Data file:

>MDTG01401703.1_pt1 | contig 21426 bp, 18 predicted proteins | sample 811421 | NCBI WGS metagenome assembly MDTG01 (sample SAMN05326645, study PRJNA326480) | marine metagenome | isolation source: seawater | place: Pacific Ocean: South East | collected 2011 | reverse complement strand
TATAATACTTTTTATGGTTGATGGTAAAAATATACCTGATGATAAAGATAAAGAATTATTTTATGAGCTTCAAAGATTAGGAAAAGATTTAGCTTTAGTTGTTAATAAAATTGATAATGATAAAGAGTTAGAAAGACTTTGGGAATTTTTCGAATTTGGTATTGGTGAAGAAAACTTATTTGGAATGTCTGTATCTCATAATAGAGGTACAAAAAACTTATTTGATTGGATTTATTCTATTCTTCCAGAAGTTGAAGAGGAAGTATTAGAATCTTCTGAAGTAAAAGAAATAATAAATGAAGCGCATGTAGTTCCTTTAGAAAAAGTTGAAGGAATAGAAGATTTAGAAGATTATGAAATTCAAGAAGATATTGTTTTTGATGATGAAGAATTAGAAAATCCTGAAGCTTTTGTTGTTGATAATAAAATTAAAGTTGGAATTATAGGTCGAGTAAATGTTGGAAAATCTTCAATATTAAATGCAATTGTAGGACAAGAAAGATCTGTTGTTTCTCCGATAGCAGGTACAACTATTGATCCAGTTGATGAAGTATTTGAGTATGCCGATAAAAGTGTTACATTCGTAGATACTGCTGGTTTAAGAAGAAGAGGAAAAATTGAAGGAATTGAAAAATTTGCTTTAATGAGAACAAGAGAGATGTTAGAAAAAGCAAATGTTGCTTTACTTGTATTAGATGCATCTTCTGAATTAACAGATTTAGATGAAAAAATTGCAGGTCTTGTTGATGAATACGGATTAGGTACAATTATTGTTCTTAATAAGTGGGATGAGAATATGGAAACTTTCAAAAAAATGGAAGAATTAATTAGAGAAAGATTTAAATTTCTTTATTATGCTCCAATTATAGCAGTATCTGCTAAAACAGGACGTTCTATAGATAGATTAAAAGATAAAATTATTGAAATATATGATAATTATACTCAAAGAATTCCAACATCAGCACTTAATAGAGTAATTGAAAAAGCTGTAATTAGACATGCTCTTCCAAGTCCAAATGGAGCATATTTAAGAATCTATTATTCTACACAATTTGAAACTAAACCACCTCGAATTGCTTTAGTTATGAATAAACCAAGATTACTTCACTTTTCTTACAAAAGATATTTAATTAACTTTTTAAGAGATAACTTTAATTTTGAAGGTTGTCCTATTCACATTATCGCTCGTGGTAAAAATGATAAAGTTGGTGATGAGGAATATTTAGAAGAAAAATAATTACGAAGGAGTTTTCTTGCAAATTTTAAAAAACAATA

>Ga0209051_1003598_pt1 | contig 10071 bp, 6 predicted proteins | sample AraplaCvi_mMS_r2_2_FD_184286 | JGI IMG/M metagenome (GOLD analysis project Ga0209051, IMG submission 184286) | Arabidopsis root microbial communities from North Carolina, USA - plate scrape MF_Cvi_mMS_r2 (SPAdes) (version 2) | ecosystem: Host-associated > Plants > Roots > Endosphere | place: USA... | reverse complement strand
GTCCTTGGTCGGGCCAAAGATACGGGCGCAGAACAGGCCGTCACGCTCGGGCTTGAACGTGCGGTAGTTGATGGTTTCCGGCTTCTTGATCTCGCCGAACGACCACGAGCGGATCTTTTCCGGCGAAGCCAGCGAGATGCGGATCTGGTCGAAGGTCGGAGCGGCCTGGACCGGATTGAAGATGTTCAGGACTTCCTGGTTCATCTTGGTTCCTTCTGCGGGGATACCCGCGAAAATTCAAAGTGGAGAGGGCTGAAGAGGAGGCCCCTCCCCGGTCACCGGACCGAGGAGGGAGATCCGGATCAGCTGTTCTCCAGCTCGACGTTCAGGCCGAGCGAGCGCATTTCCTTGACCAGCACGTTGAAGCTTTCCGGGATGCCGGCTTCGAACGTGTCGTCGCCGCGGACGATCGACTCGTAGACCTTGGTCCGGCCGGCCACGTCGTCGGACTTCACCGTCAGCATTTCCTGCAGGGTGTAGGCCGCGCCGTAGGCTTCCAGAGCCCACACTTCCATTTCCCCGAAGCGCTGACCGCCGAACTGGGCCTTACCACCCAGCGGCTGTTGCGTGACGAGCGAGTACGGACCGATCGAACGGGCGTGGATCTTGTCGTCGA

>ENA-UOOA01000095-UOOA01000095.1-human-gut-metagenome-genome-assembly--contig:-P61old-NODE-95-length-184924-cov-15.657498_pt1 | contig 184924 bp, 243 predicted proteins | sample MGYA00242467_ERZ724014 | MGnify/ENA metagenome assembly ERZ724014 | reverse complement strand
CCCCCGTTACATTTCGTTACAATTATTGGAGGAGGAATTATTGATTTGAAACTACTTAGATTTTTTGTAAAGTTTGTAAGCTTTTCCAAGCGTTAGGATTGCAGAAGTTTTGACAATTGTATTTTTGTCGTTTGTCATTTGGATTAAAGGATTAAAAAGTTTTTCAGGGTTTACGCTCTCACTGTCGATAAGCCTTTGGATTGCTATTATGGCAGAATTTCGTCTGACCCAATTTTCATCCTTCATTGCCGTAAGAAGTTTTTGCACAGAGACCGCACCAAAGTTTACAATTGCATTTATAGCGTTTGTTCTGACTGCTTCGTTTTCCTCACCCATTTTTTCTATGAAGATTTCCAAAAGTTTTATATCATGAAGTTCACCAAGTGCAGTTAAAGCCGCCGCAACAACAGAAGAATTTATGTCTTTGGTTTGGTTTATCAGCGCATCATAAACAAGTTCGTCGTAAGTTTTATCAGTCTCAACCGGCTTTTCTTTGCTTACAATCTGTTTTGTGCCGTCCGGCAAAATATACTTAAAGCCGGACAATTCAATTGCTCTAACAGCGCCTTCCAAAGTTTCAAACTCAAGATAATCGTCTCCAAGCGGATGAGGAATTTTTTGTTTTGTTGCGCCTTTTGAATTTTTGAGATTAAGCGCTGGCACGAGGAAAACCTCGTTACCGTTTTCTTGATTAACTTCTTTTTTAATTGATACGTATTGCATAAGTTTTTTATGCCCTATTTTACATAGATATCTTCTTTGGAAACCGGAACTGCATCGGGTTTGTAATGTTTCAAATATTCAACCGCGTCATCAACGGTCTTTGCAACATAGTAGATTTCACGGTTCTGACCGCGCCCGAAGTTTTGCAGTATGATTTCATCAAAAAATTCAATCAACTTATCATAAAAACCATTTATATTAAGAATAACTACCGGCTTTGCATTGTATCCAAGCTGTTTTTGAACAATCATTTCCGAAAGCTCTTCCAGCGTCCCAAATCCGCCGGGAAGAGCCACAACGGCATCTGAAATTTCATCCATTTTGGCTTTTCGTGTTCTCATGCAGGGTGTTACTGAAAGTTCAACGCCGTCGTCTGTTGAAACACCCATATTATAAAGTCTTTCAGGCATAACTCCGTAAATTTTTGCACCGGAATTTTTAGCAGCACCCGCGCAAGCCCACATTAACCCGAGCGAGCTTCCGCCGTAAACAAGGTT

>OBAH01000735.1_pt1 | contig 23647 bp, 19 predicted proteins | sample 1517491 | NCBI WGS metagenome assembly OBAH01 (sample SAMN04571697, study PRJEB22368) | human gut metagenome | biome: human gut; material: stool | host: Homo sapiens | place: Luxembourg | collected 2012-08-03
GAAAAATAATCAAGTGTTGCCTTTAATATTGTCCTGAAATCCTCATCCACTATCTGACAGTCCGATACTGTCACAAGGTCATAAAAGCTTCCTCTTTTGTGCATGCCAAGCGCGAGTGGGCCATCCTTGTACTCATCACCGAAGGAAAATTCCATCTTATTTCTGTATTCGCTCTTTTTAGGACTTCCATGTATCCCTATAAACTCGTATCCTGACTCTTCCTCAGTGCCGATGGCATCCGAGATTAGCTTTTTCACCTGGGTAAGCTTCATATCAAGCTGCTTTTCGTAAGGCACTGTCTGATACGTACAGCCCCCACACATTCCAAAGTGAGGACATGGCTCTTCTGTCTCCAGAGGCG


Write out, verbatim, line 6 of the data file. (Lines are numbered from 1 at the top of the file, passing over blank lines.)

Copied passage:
CCCCCGTTACATTTCGTTACAATTATTGGAGGAGGAATTATTGATTTGAAACTACTTAGATTTTTTGTAAAGTTTGTAAGCTTTTCCAAGCGTTAGGATTGCAGAAGTTTTGACAATTGTATTTTTGTCGTTTGTCATTTGGATTAAAGGATTAAAAAGTTTTTCAGGGTTTACGCTCTCACTGTCGATAAGCCTTTGGATTGCTATTATGGCAGAATTTCGTCTGACCCAATTTTCATCCTTCATTGCCGTAAGAAGTTTTTGCACAGAGACCGCACCAAAGTTTACAATTGCATTTATAGCGTTTGTTCTGACTGCTTCGTTTTCCTCACCCATTTTTTCTATGAAGATTTCCAAAAGTTTTATATCATGAAGTTCACCAAGTGCAGTTAAAGCCGCCGCAACAACAGAAGAATTTATGTCTTTGGTTTGGTTTATCAGCGCATCATAAACAAGTTCGTCGTAAGTTTTATCAGTCTCAACCGGCTTTTCTTTGCTTACAATCTGTTTTGTGCCGTCCGGCAAAATATACTTAAAGCCGGACAATTCAATTGCTCTAACAGCGCCTTCCAAAGTTTCAAACTCAAGATAATCGTCTCCAAGCGGATGAGGAATTTTTTGTTTTGTTGCGCCTTTTGAATTTTTGAGATTAAGCGCTGGCACGAGGAAAACCTCGTTACCGTTTTCTTGATTAACTTCTTTTTTAATTGATACGTATTGCATAAGTTTTTTATGCCCTATTTTACATAGATATCTTCTTTGGAAACCGGAACTGCATCGGGTTTGTAATGTTTCAAATATTCAACCGCGTCATCAACGGTCTTTGCAACATAGTAGATTTCACGGTTCTGACCGCGCCCGAAGTTTTGCAGTATGATTTCATCAAAAAATTCAATCAACTTATCATAAAAACCATTTATATTAAGAATAACTACCGGCTTTGCATTGTATCCAAGCTGTTTTTGAACAATCATTTCCGAAAGCTCTTCCAGCGTCCCAAATCCGCCGGGAAGAGCCACAACGGCATCTGAAATTTCATCCATTTTGGCTTTTCGTGTTCTCATGCAGGGTGTTACTGAAAGTTCAACGCCGTCGTCTGTTGAAACACCCATATTATAAAGTCTTTCAGGCATAACTCCGTAAATTTTTGCACCGGAATTTTTAGCAGCACCCGCGCAAGCCCACATTAACCCGAGCGAGCTTCCGCCGTAAACAAGGTT